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Public Consultation Finds Strong Bipartisan Support for Extending Employees' Payroll Tax Cut
But Partisan Division on How to Pay for It
Modest Support for Employer's Payroll Tax Cut
When a representative sample of Americans was presented a detailed explanation of the costs and potential benefits of extending the payroll tax cut for employees, including strongly stated arguments for and against the idea, 68% favored the idea. This included 65% of Republicans as well as 74% of Democrats.
There were, however, partisan divisions on how to pay for the tax cut. While overall 56% preferred a higher tax on earnings above $1 million, including three in four Democrats and a majority of independents supported a higher tax, three-fifths of Republicans preferred reducing the federal workforce and lengthening the freeze on its pay.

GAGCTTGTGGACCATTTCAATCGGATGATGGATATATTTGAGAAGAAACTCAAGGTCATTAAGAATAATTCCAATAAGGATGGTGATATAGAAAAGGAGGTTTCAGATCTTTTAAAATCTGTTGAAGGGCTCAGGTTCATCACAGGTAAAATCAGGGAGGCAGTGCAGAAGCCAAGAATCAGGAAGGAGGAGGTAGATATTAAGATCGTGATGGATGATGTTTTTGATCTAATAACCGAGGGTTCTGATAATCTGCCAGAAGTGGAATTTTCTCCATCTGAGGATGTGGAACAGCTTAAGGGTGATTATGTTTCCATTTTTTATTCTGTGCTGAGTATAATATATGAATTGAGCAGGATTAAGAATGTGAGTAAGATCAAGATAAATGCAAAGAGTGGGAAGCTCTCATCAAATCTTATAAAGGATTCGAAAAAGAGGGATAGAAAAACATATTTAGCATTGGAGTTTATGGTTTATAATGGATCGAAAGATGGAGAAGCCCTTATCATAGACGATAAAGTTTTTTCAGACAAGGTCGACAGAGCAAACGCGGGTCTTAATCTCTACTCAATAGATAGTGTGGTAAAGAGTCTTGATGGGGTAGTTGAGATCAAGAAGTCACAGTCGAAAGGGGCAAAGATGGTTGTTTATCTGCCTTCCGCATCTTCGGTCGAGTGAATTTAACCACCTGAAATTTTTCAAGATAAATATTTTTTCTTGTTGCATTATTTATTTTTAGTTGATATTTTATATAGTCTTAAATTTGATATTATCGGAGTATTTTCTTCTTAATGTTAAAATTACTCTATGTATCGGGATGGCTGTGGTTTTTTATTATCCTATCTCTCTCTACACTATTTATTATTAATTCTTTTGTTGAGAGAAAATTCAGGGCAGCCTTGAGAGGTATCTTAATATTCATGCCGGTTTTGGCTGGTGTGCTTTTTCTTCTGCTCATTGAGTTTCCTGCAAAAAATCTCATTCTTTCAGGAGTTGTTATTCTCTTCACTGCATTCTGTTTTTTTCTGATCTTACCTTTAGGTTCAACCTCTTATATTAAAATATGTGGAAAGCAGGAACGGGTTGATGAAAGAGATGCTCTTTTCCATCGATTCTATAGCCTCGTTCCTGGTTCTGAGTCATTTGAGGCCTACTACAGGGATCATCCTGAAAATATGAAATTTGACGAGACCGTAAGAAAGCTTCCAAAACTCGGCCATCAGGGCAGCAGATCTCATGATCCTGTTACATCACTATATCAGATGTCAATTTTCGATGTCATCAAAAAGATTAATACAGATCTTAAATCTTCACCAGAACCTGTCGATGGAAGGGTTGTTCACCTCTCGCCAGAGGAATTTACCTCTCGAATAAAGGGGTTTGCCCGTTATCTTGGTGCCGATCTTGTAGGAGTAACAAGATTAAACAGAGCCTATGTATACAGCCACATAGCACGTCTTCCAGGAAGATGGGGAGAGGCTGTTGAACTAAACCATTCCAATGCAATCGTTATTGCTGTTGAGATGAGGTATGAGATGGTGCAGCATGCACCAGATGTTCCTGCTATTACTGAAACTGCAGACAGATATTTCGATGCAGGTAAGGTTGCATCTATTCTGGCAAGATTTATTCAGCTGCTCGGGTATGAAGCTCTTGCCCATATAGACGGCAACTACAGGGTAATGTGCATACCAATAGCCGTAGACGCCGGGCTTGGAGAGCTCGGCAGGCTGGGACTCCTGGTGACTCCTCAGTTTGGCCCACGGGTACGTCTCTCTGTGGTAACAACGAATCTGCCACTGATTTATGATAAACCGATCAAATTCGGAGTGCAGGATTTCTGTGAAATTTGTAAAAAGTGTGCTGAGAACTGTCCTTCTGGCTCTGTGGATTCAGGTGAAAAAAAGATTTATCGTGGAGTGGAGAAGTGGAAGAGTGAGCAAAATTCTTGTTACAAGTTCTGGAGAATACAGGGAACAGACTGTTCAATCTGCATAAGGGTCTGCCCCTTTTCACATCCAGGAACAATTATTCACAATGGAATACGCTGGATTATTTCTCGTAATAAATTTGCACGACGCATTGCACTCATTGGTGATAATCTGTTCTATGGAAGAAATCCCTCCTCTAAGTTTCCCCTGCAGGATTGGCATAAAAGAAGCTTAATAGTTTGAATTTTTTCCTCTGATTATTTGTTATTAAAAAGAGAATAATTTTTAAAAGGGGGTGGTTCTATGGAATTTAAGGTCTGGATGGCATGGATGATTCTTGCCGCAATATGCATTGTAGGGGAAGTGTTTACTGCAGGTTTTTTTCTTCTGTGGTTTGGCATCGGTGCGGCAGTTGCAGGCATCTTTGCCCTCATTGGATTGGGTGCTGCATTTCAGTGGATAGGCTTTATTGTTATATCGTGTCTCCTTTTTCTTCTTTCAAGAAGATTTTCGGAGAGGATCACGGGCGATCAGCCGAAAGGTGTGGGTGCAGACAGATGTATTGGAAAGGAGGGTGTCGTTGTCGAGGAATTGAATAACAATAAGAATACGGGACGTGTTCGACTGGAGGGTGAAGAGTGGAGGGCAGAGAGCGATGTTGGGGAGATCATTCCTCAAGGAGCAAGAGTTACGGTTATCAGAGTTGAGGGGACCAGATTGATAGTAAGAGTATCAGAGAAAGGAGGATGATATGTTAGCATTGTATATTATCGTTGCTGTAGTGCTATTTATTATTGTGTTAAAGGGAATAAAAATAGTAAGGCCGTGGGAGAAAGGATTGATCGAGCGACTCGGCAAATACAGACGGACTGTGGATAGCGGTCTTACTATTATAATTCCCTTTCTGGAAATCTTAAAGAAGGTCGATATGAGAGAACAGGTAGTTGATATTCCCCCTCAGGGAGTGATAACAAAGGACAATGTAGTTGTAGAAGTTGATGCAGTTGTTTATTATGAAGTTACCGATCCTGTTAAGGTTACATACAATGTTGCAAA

The study was conducted by the Program for Public Consultation, a joint program of the Center on Policy Attitudes and the School of Public Affairs at the University of Maryland. "Public consultation" seeks to reveal how the public responds when it hears the kind of information and arguments that policymakers hear when making decisions, thus eliciting a clearer presentation of the public's values.
Respondents were told that extending the payroll tax cut for employees, and reducing it to 3.1%, would reduce projected government revenue by $175 billion for the year and that the Congressional Budget Office estimates that it would add 350,000 to 1,225,000 jobs.
Respondents were also presented and asked to evaluate pro and con arguments. The pro argument stated that "A payroll tax cut puts money in the pockets of people who are then spending it at businesses, large and small. That gives them more customers, increases demand, and it gives businesses a greater incentive to hire." It was found convincing by 70%.